Pneumonia is an infection that inflames the air sacs in the lungs and causes a cough with phlegm or pus, fever, chills, and difficulty breathing. The disease can be mild or serious; even life-threatening.
What Are the Signs of Pneumonia as Opposed to a Cold or Flu?
Mild pneumonia may cause symptoms that are much like a cold or flu, but they last longer. Other more recognizable symptoms of pneumonia include:
- Chest pain with coughing or even pain with just breathing
- Confusion, especially in adults 65 or older
- A cough that produces phlegm
- Fever, sweats, and chills
- Lower than normal body temperature
- Persistent fever above 102 degrees
- Nausea, vomiting, or diarrhea
- Shortness of breath
If you’re experiencing any of these symptoms, you should see a doctor, especially if you’re over 65 or have an underlying health condition or weakened immune system.
What Causes Pneumonia?
You can develop pneumonia from a number of places and from various germs. Out in the community, you can be infected with bacteria such as Streptococcus pneumoniae, or a bacteria-like organism such as Mycoplasma pneumonia. Fungi from soil or bird droppings also can cause pneumonia to develop, especially in people with chronic health problems or weakened immune systems. Finally, viruses such as those that cause colds and flu can cause pneumonia as well.
Pneumonia contracted In hospitals or long-term health care facilities can be particularly dangerous, because the organism causing it may be resistant to antibiotics. The fact that you’re hospitalized or receiving long-term care can also raise the risk that your infection will be more serious since you’re already sick.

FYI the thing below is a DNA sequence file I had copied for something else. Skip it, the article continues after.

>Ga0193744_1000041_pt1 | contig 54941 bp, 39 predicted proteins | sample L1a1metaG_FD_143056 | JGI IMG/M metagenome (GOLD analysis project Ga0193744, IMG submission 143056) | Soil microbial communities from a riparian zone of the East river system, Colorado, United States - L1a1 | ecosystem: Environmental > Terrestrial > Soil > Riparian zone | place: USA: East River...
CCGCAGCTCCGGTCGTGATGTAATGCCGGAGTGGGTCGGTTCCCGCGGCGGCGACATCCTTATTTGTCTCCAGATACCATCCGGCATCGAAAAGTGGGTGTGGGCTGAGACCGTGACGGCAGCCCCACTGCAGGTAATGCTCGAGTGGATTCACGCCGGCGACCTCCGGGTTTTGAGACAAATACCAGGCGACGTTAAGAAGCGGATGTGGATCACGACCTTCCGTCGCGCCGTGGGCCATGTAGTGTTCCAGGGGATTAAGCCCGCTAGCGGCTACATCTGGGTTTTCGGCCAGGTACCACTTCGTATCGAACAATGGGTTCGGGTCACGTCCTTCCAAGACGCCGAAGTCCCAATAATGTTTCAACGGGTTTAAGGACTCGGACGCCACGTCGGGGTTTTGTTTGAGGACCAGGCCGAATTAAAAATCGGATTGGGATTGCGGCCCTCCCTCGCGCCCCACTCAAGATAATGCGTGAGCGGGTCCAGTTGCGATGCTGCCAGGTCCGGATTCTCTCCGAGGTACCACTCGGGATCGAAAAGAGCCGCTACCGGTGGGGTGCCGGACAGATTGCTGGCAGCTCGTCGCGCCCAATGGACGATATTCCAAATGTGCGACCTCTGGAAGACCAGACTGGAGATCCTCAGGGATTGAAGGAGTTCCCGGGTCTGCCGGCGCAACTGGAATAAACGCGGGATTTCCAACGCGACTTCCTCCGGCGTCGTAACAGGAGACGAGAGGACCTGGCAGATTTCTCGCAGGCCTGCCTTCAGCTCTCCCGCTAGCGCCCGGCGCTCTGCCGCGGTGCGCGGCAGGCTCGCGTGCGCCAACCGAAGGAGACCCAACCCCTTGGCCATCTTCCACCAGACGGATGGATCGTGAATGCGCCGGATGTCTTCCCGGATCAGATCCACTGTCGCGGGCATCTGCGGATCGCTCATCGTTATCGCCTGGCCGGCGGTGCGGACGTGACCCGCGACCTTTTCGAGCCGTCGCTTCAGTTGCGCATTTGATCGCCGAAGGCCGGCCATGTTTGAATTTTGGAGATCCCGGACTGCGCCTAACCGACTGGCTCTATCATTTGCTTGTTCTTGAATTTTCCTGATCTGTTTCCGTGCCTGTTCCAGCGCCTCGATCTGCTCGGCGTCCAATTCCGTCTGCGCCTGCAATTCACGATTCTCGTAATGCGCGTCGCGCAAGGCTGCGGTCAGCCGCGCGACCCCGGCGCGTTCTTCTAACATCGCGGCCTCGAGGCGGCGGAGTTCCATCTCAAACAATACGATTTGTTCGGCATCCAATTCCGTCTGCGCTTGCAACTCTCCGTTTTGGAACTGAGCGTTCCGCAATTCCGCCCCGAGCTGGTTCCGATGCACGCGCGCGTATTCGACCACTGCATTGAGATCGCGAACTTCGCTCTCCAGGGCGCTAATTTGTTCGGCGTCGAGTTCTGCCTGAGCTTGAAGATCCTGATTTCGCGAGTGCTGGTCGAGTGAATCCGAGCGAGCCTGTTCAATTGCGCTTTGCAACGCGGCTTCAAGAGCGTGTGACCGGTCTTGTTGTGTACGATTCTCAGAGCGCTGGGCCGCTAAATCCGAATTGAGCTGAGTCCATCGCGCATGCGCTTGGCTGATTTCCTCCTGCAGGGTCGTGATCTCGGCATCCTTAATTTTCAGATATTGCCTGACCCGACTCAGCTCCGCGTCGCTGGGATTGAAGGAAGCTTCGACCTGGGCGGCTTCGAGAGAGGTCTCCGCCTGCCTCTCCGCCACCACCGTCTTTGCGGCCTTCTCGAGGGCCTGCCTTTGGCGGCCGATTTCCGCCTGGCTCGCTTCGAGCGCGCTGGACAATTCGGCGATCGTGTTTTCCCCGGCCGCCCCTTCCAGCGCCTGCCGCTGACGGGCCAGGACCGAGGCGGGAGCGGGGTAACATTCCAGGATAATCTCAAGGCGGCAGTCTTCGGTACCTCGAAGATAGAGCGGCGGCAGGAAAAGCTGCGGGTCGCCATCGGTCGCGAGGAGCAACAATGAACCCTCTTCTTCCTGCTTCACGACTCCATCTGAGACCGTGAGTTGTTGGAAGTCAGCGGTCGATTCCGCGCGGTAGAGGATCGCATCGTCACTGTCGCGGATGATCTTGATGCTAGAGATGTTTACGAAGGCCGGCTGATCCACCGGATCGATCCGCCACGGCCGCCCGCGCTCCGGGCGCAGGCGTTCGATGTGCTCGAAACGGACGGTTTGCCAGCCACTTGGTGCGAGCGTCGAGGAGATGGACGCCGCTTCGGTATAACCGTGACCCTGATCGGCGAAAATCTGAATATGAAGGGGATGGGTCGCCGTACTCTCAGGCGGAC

Pneumonia also can develop from aspiration, i.e. inhaling food, drink, vomit, or saliva into your lungs. This can happen when something disturbs your normal gag reflex, such as a brain injury, a swallowing problem, or the use of excessive amounts of alcohol or drugs.
Factors That Raise the Risk of Pneumonia
If you’re 65 or older, you’re at a higher risk of pneumonia. This is a simple fact, no matter if you’re fit and healthy.
If you also have COPD, asthma, or heart disease, your susceptibility to pneumonia is higher.
Smoking increases your risk of getting pneumonia because it damages your body’s natural defenses against bacteria and viruses.
If you have a weakened or suppressed immune system, you’re more susceptible too. This includes people who have HIV/AIDS or receive chemotherapy or long-term steroids or who’ve had an organ transplant.
Being hospitalized can raise your risk of contracting pneumonia, especially if you’re on a ventilator to help you breathe.
For information on the risk of COVID-19 associated pneumonia, read our blog post here.
It’s Not Just Pneumonia Itself That’s Dangerous; It’s the Potential Complications
Even if you receive treatment for pneumonia, you’re at risk for developing these complications, especially if you’re in a high-risk group:
- Bacteria in the bloodstream. Your blood cells can spread the infection to other organs in your body.
- Breathing problems. If you have an underlying condition such as COPD, pneumonia can make your breathing even more difficult.
- Fluid build-up in or around the lungs. If this happens and the fluid becomes infected, you may have to have the fluid drained through a chest tube or even surgery.
- Pus could form in a cavity of the lung, creating an abscess. This might be successfully treated with antibiotics, but sometimes surgery or drainage is needed to remove the pus.
How to Prevent Pneumonia
The first line of defense begins with your lifestyle habits. Get enough sleep, eat nutritious foods, and exercise regularly. Being healthy and fit makes you less susceptible to disease. Here are three more important steps to take:
- Don’t smoke.
- Wash your hands often, or use a hand sanitizer.
- Get a pneumonia vaccine. Talk with your doctor about which vaccine is best for you.
Information for this article was obtained from the Mayo Clinic.